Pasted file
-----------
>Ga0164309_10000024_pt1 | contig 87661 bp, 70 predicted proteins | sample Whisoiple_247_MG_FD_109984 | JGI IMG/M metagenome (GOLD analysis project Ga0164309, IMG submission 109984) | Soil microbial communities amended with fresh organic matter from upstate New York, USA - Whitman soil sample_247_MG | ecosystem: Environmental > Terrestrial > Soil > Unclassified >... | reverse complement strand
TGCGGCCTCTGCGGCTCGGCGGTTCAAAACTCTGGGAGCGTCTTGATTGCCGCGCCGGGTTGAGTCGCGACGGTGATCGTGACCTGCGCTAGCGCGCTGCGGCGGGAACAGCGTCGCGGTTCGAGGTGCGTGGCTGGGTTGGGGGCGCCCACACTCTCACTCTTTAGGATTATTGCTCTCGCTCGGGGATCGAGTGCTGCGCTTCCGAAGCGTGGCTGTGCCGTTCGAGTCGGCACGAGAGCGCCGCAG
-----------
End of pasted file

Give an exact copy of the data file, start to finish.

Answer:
>Ga0164309_10000024_pt1 | contig 87661 bp, 70 predicted proteins | sample Whisoiple_247_MG_FD_109984 | JGI IMG/M metagenome (GOLD analysis project Ga0164309, IMG submission 109984) | Soil microbial communities amended with fresh organic matter from upstate New York, USA - Whitman soil sample_247_MG | ecosystem: Environmental > Terrestrial > Soil > Unclassified >... | reverse complement strand
TGCGGCCTCTGCGGCTCGGCGGTTCAAAACTCTGGGAGCGTCTTGATTGCCGCGCCGGGTTGAGTCGCGACGGTGATCGTGACCTGCGCTAGCGCGCTGCGGCGGGAACAGCGTCGCGGTTCGAGGTGCGTGGCTGGGTTGGGGGCGCCCACACTCTCACTCTTTAGGATTATTGCTCTCGCTCGGGGATCGAGTGCTGCGCTTCCGAAGCGTGGCTGTGCCGTTCGAGTCGGCACGAGAGCGCCGCAG